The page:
Wilson v. Williams
United States Court of Appeals for the Seventh Circuit
182 F.3d 562 (1999)
Jackie Wilson (plaintiff) was accused and subsequently convicted as an accomplice to the murder of two police officers. While Wilson was awaiting trial, prison guard James Williams (defendant) allegedly attacked Wilson without provocation. Wilson sued Williams for the serious injuries Wilson sustained in the alleged attack. Wilson filed a pretrial motion in limine, which would have prevented Williams from telling the jury about Wilson's involvement in the police murders. The trial judge denied Wilson's motion. In his opening statement to the jury, Wilson's lawyer acknowledged Wilson had been convicted as an accomplice in the police murders, and argued the nature of Wilson's crime explained Williams's otherwise unprovoked attack. Throughout the trial, Williams's lawyer used inflammatory language to emphasize Wilson's involvement in the crime, and repeatedly referred to Wilson as a "cop killer." Wilson's lawyer did not object to this language. The jury found for Williams, and Wilson appealed to the United States Court of Appeals for the Seventh Circuit.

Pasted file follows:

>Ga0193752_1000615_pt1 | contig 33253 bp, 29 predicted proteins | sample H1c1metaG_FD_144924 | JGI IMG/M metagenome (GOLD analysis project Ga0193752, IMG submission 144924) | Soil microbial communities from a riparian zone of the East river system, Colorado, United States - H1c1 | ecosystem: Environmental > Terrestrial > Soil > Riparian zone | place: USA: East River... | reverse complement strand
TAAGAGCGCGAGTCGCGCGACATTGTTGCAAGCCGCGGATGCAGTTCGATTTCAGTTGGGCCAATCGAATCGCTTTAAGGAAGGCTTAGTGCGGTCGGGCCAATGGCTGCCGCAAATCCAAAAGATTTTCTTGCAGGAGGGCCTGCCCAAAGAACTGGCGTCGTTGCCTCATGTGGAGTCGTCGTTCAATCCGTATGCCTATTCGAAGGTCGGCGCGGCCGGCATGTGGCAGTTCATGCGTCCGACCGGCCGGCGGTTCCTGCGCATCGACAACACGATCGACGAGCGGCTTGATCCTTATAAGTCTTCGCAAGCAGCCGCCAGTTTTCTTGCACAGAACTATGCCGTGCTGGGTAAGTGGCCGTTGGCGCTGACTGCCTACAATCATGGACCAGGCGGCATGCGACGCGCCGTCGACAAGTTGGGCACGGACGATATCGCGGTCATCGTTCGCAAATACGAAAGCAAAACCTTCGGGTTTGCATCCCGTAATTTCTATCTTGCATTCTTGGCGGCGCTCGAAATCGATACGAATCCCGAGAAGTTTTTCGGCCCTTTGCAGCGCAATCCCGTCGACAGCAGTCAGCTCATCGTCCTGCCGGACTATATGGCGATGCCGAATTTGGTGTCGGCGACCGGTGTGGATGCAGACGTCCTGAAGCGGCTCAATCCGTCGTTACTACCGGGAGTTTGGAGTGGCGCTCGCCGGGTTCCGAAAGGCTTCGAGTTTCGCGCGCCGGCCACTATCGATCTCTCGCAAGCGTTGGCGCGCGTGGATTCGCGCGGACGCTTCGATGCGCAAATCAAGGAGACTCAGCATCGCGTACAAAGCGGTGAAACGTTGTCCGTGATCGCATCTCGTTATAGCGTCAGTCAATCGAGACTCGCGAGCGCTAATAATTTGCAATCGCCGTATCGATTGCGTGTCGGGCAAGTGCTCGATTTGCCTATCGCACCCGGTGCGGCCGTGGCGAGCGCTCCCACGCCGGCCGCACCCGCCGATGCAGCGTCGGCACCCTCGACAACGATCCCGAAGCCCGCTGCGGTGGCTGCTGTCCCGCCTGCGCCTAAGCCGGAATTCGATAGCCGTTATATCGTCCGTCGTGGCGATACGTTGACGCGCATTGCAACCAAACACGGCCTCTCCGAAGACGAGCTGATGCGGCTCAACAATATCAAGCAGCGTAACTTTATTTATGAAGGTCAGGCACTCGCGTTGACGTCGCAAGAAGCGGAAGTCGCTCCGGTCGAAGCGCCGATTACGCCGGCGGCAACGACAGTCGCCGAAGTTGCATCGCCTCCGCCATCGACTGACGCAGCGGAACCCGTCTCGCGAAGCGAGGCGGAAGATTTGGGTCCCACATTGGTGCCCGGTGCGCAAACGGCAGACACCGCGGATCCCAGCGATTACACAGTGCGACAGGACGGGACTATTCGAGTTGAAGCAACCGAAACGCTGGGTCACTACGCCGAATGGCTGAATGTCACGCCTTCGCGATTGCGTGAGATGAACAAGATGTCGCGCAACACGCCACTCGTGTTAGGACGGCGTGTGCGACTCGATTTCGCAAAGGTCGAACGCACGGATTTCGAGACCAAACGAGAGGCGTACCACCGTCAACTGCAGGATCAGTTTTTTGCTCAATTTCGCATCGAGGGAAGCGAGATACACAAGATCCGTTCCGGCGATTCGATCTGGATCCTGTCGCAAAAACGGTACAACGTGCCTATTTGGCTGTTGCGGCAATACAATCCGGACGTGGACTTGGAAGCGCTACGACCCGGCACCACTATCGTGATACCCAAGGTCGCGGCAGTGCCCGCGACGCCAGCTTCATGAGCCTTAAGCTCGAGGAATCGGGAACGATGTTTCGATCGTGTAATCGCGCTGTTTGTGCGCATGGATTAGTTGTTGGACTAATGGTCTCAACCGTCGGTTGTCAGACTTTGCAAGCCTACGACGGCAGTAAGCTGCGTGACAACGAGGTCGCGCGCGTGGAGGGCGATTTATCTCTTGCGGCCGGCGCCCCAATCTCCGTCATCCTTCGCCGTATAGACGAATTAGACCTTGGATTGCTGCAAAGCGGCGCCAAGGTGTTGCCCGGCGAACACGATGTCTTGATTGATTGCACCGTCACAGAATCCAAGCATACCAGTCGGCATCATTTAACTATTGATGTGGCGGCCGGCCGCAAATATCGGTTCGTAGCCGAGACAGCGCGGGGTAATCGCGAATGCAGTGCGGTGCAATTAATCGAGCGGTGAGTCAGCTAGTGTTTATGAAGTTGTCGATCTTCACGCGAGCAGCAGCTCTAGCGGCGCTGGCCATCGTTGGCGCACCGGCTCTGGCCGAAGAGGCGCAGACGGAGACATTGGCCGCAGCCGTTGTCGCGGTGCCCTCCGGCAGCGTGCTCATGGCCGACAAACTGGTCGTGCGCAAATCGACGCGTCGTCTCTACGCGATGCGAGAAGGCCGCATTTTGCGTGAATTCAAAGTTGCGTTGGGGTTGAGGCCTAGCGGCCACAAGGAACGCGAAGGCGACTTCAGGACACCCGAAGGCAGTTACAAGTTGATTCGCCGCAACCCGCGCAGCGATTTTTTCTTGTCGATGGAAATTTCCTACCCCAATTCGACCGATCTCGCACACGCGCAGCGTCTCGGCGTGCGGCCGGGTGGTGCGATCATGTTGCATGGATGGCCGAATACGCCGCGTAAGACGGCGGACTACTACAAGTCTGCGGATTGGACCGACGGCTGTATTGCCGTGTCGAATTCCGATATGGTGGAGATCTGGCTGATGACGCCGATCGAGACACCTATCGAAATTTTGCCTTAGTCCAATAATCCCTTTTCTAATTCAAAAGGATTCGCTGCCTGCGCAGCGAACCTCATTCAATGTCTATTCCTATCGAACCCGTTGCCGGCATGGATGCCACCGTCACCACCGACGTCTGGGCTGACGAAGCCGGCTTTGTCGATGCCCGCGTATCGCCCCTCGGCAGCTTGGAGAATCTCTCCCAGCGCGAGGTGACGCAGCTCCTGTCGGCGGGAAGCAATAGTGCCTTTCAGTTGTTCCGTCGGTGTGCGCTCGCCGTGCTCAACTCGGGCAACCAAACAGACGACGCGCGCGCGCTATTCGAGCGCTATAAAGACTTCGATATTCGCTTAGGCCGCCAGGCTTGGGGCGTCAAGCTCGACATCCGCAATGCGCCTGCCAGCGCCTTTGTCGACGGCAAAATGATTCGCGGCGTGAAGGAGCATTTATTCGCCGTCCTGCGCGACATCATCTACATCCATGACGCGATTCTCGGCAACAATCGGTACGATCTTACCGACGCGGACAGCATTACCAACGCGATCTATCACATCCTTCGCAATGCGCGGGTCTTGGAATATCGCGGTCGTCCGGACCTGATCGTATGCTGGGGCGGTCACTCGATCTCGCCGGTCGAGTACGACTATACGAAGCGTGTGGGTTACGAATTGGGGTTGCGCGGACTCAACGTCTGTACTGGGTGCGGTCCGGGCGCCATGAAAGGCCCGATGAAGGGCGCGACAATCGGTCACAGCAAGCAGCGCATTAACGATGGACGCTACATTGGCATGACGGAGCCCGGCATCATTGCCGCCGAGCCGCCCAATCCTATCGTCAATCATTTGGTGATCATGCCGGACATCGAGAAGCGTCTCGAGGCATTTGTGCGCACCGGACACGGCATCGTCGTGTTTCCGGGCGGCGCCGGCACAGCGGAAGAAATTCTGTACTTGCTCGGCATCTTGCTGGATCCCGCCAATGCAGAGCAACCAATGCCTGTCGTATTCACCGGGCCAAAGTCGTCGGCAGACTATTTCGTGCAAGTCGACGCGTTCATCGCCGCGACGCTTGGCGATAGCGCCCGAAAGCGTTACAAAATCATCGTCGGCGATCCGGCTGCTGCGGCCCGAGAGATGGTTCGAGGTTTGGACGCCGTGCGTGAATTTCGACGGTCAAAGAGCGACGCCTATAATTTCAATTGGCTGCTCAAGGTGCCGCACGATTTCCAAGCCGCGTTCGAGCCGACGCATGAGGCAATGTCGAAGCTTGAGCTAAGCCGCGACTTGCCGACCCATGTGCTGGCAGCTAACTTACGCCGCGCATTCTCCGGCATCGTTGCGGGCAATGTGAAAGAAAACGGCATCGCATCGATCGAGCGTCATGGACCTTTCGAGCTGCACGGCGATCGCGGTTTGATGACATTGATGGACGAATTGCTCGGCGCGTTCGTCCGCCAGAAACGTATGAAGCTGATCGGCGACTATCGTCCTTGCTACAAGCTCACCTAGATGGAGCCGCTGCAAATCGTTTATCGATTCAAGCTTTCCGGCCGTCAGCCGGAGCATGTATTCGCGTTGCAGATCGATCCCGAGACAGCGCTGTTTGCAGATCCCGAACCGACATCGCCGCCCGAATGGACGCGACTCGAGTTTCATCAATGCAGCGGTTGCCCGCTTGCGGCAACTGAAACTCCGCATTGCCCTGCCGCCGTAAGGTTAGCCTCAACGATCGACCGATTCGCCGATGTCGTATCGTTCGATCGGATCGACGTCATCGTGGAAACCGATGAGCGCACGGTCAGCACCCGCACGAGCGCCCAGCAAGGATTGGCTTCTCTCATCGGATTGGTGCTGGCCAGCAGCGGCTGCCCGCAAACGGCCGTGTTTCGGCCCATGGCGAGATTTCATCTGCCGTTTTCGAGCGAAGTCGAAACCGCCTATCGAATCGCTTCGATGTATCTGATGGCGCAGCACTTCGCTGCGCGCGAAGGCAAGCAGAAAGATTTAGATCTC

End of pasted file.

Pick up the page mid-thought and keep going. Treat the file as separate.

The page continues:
Rule of Law
Holding and Reasoning (Easterbrook, J.)
Dissent (Wood, J.)
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